Hand-Held Cardiac Ultrasound Screening by Family Doctors
What is the utility of handheld echocardiography (HHE) performed by primary care physicians (PCPs) in locations remote from referral centers, but with web-based backup by expert echocardiographers (EEs)?
Fourteen PCPs underwent training in HHE, which included 28 hours of lecture and 4 days of hands-on scanning. Parasternal long- and short-axis views, four-chamber apical view, and subcostal views were acquired. Color Doppler was utilized for assessment of valvular regurgitation. PCPs were instructed to target the HHE exam to left ventricular (LV) systolic dysfunction, LV hypertrophy, left atrial enlargement, anatomical valve abnormalities, valvular regurgitation (dichotomized as mild or moderate to severe), aortic root and ascending aorta size, pericardial effusion, inferior vena cava dilation, and aortic enlargement. After HHE, 8-12 loops were uploaded to a web program for subsequent review by the EE and the interpretation relayed to the PCP for further decision making. This study was performed in 1,312 consecutive patients from three remote PCP sites, and all patients had symptoms or physical exam evidence suggestive of cardiovascular disease.
Based on clinical examination, PCPs anticipated performance of full-service echocardiography in 859 patients (group A). In 453 patients (group B), HHE was performed only to complement the physical exam. After remote expert interpretation, full-service echocardiography was eventually requested by the PCP in only 276 (30.1%) patients, and discharges without further evaluation increased by 10.2%. In group B, 32 patients (7%) were identified as having significant cardiac disease. Of the 1,312 HHEs, image quality was considered good in 35.4%, acceptable in 45.4%, and poor in 19.2% by the expert interpreter, and inconclusive in 115 cases (8.7%). Overall diagnosis by PCP and EE was concorded in 761 patients (58%). Two hundred seventy-four studies were considered normal by PCPs, only two of which were noted to have significant disease by the expert reader.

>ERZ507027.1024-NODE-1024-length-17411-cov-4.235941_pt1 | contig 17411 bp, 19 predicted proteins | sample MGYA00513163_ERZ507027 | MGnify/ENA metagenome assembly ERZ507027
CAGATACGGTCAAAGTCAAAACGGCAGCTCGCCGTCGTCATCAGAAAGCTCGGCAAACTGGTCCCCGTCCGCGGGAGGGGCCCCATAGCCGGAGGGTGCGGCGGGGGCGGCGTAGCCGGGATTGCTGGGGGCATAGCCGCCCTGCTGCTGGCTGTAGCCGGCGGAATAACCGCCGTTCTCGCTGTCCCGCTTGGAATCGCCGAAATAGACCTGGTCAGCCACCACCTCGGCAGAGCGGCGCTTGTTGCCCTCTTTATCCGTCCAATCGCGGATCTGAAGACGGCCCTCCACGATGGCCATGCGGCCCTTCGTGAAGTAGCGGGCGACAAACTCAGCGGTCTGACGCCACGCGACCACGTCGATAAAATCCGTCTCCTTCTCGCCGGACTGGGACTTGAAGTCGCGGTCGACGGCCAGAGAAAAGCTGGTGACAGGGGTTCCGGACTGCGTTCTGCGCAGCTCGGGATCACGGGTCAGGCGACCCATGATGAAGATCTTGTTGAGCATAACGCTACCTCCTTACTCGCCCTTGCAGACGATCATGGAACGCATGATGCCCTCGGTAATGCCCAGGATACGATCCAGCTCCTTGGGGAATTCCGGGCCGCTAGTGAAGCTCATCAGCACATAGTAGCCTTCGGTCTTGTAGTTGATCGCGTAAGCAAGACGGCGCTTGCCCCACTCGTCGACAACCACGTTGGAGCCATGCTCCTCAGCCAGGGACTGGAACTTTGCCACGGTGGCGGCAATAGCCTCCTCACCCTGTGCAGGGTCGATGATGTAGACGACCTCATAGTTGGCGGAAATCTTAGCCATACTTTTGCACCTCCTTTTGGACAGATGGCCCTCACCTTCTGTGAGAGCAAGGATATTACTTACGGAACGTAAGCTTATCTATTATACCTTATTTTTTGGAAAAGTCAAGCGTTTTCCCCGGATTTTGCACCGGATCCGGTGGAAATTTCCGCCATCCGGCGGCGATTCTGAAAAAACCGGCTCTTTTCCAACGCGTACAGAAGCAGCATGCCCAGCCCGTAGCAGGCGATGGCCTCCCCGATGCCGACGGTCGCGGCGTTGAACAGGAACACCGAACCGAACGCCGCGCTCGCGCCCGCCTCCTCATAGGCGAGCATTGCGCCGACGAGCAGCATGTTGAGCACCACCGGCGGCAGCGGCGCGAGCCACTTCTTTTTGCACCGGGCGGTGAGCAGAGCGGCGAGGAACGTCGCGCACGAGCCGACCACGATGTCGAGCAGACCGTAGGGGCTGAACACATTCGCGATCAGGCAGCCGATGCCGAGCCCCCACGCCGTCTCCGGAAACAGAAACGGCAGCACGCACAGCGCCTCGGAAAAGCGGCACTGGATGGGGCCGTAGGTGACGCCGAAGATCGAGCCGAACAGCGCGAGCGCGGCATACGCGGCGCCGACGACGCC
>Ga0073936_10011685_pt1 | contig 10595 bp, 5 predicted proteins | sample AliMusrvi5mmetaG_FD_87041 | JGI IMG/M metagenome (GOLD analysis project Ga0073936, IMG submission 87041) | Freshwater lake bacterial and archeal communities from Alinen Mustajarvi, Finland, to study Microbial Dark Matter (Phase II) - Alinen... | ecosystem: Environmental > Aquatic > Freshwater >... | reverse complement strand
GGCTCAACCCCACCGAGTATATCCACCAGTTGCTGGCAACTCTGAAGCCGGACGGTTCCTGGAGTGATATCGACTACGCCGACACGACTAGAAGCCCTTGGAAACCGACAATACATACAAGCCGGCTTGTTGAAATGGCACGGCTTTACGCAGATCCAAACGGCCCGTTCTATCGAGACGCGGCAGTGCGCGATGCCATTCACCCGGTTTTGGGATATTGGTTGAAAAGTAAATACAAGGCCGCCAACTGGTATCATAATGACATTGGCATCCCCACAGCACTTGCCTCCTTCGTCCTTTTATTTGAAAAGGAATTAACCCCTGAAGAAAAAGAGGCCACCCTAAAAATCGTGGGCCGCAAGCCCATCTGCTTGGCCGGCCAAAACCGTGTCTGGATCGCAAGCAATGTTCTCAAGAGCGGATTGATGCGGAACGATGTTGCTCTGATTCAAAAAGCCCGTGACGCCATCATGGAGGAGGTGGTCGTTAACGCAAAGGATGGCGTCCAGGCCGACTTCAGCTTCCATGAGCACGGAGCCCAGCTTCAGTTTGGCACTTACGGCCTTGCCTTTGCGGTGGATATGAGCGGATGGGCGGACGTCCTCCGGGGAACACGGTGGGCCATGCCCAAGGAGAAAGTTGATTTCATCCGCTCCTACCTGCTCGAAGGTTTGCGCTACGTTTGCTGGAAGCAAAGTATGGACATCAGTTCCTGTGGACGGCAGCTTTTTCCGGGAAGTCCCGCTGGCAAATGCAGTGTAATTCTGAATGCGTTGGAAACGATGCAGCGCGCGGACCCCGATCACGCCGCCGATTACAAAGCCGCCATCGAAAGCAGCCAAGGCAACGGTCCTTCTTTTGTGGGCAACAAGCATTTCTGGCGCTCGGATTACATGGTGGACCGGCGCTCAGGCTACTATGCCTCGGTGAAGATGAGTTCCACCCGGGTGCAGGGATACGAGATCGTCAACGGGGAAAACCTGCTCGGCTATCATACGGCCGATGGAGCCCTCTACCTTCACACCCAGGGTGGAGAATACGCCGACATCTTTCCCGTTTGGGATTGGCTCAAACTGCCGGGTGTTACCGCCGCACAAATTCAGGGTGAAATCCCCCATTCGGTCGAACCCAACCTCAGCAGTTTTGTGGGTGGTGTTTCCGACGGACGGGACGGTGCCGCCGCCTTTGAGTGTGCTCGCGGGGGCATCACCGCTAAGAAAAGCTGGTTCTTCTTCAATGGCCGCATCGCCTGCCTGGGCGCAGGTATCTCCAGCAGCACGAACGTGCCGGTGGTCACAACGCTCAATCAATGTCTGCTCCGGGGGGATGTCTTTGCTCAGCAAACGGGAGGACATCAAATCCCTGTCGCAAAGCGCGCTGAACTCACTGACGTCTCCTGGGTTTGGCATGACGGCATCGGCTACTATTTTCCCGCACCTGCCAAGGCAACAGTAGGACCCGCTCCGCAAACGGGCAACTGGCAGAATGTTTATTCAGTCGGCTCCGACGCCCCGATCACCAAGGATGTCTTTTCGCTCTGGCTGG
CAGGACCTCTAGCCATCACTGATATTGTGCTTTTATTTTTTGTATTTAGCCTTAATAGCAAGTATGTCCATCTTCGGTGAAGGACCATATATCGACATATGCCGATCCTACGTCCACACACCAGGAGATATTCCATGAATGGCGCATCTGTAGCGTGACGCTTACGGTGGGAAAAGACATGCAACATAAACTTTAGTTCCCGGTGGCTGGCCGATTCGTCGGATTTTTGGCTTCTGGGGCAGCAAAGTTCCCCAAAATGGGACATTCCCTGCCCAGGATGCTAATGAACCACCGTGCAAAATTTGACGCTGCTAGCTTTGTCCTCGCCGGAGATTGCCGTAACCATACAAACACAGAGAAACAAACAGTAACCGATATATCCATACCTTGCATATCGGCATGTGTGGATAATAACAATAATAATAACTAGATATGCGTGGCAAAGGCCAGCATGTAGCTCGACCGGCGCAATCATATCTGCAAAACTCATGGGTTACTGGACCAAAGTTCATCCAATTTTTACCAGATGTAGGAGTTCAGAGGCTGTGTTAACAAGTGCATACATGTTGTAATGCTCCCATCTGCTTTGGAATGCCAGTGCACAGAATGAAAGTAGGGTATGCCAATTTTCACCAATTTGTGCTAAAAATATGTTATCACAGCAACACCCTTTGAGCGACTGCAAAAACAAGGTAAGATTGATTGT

HHE performed at the time of service by PCP with backup of a remote web-based expert interpretation potentially provides a rapid incremental screening tool for cardiovascular disease, which may decrease resource utilization.
Small portable HHE devices have been in use for approximately a decade. Previous studies have demonstrated a degree of utility when utilized by non-echocardiographers including PCPs, physician extenders, and medical house officers typically when used for targeted purposes such as assessment of LV systolic function, pericardial effusion, and overall volume status. In more remote regions where rheumatic heart disease is prevalent, they have shown utility for screening for occult rheumatic valvular heart disease when utilized by physician extenders. In this study, investigators employed remote expert reading of a limited number of echocardiographic images acquired by PCPs using a handheld device. Agreement was generally good for presence of a normal heart and detection of severe abnormalities, and the majority of studies deemed normal or showing only mild abnormalities did not have severe relevant abnormalities when reviewed by an expert interpreter. This study is unique among others evaluating HHE in that remote expert interpretation of the acquired images was available after which decision making regarding established diagnosis, the need for full-service echocardiography or the appropriateness of patient discharge was reassessed and demonstrated a decrease in more expensive full-service resource utilization. Of note, the accuracy of the PCP for detecting abnormalities and the agreement between experts and PCPs did not significantly increase over the time course of this study, suggesting that intrinsic limitations in the HHE imaging platforms may result in a plateau of clinical efficacy when used by non-echocardiographers.
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